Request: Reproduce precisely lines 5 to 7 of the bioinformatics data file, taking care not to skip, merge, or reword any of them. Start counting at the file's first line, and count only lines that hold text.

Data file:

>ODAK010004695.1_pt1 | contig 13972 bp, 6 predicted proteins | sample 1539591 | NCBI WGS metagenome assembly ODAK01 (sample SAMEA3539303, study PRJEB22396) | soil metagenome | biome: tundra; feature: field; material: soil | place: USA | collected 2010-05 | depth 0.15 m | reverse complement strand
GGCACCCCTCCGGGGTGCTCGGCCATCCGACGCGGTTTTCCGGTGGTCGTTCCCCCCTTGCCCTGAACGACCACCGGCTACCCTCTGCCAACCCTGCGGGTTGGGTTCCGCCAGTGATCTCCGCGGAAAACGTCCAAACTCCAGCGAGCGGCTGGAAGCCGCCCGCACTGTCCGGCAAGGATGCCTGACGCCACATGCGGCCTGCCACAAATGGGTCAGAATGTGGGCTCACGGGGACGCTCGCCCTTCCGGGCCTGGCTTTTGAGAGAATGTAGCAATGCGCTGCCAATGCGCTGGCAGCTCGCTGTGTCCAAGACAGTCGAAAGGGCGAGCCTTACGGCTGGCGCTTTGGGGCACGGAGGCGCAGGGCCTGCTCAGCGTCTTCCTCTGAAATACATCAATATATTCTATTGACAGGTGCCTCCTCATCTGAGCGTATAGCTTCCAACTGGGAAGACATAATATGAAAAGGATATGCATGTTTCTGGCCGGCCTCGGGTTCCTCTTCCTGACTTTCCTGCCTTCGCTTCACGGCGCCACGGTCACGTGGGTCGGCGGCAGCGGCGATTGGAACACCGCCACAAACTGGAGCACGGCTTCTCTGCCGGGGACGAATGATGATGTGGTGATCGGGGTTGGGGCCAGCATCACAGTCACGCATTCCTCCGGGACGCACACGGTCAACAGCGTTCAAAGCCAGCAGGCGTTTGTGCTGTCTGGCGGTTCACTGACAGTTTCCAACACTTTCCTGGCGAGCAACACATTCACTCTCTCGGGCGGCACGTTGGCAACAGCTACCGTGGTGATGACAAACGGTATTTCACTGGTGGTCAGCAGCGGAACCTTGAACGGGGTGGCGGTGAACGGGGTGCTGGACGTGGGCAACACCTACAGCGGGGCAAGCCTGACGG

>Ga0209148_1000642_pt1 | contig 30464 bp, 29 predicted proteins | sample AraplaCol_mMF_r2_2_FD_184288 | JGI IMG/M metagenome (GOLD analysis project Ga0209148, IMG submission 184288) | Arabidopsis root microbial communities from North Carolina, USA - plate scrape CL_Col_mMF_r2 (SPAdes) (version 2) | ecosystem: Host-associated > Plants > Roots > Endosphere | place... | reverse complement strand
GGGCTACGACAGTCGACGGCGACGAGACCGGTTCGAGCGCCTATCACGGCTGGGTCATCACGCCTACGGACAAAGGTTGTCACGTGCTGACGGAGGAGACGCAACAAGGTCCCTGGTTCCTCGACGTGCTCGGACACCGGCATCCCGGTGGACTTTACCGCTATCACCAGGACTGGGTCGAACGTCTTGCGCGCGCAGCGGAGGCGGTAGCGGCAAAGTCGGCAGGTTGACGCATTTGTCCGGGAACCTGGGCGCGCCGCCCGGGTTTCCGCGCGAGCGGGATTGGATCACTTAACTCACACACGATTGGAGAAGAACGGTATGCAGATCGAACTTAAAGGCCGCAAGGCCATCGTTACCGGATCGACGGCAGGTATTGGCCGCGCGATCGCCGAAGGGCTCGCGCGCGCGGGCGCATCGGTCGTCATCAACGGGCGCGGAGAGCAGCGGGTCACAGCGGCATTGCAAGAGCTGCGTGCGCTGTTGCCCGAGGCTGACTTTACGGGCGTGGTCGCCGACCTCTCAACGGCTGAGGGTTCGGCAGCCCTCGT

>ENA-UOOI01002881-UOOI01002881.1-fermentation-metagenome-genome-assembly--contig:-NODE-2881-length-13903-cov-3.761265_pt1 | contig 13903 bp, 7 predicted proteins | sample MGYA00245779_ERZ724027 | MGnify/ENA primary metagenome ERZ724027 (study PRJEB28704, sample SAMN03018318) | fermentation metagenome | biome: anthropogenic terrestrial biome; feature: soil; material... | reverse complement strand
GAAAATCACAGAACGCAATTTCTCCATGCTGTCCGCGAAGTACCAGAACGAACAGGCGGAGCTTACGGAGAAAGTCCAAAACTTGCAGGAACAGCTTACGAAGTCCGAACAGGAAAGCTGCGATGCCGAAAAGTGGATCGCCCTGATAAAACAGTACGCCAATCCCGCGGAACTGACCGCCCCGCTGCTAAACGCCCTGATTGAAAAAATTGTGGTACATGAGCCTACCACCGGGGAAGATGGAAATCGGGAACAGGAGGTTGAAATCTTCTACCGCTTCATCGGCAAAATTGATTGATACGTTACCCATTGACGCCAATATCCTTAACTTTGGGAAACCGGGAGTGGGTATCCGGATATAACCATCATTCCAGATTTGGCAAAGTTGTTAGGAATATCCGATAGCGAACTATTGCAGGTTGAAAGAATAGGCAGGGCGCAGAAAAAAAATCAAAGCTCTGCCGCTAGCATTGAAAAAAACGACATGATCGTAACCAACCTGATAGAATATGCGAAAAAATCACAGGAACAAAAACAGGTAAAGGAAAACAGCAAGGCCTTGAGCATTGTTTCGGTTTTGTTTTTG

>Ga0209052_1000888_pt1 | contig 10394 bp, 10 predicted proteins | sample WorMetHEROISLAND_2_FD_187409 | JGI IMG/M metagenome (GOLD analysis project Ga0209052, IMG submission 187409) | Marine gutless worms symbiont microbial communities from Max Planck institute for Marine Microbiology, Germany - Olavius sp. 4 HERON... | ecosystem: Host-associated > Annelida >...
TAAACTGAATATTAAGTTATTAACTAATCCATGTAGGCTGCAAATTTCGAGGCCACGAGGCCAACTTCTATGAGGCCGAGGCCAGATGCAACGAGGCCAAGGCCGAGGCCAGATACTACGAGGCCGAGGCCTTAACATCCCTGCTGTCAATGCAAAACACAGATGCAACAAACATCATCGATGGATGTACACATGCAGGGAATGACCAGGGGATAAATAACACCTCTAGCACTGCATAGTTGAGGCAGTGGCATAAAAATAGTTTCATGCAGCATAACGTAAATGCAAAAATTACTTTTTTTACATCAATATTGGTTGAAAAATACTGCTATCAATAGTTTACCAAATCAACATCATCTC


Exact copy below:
>ENA-UOOI01002881-UOOI01002881.1-fermentation-metagenome-genome-assembly--contig:-NODE-2881-length-13903-cov-3.761265_pt1 | contig 13903 bp, 7 predicted proteins | sample MGYA00245779_ERZ724027 | MGnify/ENA primary metagenome ERZ724027 (study PRJEB28704, sample SAMN03018318) | fermentation metagenome | biome: anthropogenic terrestrial biome; feature: soil; material... | reverse complement strand
GAAAATCACAGAACGCAATTTCTCCATGCTGTCCGCGAAGTACCAGAACGAACAGGCGGAGCTTACGGAGAAAGTCCAAAACTTGCAGGAACAGCTTACGAAGTCCGAACAGGAAAGCTGCGATGCCGAAAAGTGGATCGCCCTGATAAAACAGTACGCCAATCCCGCGGAACTGACCGCCCCGCTGCTAAACGCCCTGATTGAAAAAATTGTGGTACATGAGCCTACCACCGGGGAAGATGGAAATCGGGAACAGGAGGTTGAAATCTTCTACCGCTTCATCGGCAAAATTGATTGATACGTTACCCATTGACGCCAATATCCTTAACTTTGGGAAACCGGGAGTGGGTATCCGGATATAACCATCATTCCAGATTTGGCAAAGTTGTTAGGAATATCCGATAGCGAACTATTGCAGGTTGAAAGAATAGGCAGGGCGCAGAAAAAAAATCAAAGCTCTGCCGCTAGCATTGAAAAAAACGACATGATCGTAACCAACCTGATAGAATATGCGAAAAAATCACAGGAACAAAAACAGGTAAAGGAAAACAGCAAGGCCTTGAGCATTGTTTCGGTTTTGTTTTTG

>Ga0209052_1000888_pt1 | contig 10394 bp, 10 predicted proteins | sample WorMetHEROISLAND_2_FD_187409 | JGI IMG/M metagenome (GOLD analysis project Ga0209052, IMG submission 187409) | Marine gutless worms symbiont microbial communities from Max Planck institute for Marine Microbiology, Germany - Olavius sp. 4 HERON... | ecosystem: Host-associated > Annelida >...